I loved Crouch’s Dark Matter when I read it earlier this year, and so my interest was immediately piqued when Abandon was chosen as December’s read by Janel’s (Keeper of Pages) Criminally Good Book Club.
On Christmas Day in 1893, everyone disappears from the small, remote mining town of Abandon. No belongings were taken, and meals were left half-finished. No one knows why or how they disappeared, and not a single trace of the bodies was ever found.
In 2009, one of Abandon’s leading scholars – Lawrence Foster – visits Abandon with his seemingly estranged daughter, Abigail, and two guides to help them with the difficult journey to Abandon which involves many miles of walking through mountainous terrain. They are joined by another couple – Emmett and June Tozer – paranormal photographers who believe that Abandon will give them a lot of useful material.
They get into trouble as they reach Abandon, however as a blizzard bears down on them, twenty something miles from help.
As I’ve mentioned, I went into this novel with high expectations, and maybe that was part of the problem, because to say that this book fell flat for me is something of an understatement.
Abandon does start out well, and there were elements to the novel that I enjoyed. The narrative switches between Abigail and Lawrence’s party and their journey to the appropriately named mining-town, and 1893, when Abandon wasn’t exactly thriving, but at least lived in. It’s clear in the present-day story that there is more going on than has been made clear to the reader, and I did want to keep reading to find out what was going on, as well as why all those people had vanished 116 years earlier.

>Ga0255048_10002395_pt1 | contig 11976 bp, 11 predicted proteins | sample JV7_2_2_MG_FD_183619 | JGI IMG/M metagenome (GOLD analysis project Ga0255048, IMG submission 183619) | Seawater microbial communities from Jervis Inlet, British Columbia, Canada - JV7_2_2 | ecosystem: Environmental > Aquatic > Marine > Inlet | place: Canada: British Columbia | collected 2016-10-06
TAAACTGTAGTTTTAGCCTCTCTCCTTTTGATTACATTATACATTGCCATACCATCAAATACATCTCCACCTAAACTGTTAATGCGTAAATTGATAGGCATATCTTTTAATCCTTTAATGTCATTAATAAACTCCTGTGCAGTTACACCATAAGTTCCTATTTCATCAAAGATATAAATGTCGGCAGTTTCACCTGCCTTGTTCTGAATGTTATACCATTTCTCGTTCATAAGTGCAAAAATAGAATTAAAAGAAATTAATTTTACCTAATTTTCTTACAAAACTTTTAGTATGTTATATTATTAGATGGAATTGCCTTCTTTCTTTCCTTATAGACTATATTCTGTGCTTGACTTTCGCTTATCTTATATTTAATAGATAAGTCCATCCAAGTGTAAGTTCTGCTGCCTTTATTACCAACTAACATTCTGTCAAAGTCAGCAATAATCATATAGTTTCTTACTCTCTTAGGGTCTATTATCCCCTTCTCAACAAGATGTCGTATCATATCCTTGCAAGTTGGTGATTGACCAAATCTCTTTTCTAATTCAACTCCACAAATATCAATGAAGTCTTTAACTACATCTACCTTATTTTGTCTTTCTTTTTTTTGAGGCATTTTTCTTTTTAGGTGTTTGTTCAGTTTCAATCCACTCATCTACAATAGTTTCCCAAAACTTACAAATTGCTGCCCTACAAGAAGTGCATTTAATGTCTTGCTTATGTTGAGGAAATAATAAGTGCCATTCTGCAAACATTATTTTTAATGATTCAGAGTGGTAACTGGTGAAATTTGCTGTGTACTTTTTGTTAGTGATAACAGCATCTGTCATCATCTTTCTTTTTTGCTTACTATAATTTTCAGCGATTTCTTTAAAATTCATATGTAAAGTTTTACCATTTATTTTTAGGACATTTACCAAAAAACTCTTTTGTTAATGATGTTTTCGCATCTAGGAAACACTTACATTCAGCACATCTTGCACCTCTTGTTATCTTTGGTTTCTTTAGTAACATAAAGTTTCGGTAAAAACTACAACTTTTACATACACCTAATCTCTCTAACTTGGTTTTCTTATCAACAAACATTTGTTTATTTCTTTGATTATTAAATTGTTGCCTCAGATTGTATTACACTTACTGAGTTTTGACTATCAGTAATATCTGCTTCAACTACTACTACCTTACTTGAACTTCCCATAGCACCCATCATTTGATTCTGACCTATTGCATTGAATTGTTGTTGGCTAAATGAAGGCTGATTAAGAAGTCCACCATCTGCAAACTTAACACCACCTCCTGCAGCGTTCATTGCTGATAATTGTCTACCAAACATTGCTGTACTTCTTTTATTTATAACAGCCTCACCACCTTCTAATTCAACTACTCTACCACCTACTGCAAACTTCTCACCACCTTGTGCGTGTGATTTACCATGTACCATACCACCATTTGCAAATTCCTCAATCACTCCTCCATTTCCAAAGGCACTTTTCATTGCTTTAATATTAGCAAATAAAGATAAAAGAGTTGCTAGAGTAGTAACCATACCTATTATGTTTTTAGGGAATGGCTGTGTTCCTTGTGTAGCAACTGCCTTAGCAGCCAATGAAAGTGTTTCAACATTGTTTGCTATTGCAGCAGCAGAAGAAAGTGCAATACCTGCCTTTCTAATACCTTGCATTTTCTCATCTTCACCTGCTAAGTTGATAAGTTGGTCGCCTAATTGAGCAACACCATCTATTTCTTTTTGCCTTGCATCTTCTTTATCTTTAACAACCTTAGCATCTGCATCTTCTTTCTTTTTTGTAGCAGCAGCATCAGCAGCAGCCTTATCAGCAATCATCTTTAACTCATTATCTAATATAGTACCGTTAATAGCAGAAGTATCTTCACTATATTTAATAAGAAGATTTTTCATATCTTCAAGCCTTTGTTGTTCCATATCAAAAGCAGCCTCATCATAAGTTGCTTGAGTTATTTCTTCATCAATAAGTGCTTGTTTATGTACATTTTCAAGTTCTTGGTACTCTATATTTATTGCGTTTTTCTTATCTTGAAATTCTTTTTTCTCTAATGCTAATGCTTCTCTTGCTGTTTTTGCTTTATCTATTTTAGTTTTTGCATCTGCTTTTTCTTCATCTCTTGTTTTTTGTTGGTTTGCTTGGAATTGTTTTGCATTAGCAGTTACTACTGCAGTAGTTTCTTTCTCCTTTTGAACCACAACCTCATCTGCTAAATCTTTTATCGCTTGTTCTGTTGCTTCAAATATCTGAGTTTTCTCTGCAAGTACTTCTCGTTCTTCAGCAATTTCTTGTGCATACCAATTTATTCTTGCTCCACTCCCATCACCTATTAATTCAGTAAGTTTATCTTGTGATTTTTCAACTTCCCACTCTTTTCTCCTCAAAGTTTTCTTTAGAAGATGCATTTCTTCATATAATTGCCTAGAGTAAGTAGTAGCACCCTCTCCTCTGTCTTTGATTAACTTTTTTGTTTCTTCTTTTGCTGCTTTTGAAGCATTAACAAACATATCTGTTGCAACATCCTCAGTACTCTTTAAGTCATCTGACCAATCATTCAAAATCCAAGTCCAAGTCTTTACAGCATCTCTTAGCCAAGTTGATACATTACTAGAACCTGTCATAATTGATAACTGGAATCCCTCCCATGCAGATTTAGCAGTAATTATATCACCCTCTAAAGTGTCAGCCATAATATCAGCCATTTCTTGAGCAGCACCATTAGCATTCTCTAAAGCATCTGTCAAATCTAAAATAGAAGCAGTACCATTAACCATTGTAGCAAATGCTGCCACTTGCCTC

Can you feel a “but” coming?
It was extremely difficult to care about the characters in this novel. Abigail, her father and everyone in the present-day story were underdeveloped and one-dimensional, and I didn’t actually care about any of them. The 1893 narrative did have a few interesting characters, but I think that there were so many people that most of the underwhelmed. There were a few stand outs, however – notably Jocelyn, the barkeeper, and Lana, her mute pianist. These two did have some depth and backstory, and, poor Lana! I think that she was the only character I came to care about as the novel progressed.
At some 530 odd pages, Abandon is relatively long, and it felt it, too. I’ve no problem with longer novels, but they do have to keep you engaged either with the story, plot or characters. The only thing that kept me reading this was that I wanted to know what happened in 1893, and why everyone had disappeared so suddenly, to the point where meals were left half-eaten. For me, it was this detail that was most intriguing. But the explanation, when it came, was also a bit of a disappointment.
I also had a number of issues with certain plot elements in the novel, which caused an excessive amount of eye-rolling on my part. I won’t give spoilers, but certain plot developments were just too much. That said, I did like the way in which the present-day story began to echo that of 1893. Because the narrative alternates between the two, this becomes very apparent, and, credit where it’s due, I did like this approach.
I’d be interested to know if anyone else has read this, and how they felt about it. Were my expectations just a little too high, or was this one just not for me?
Rating: ⭐ ⭐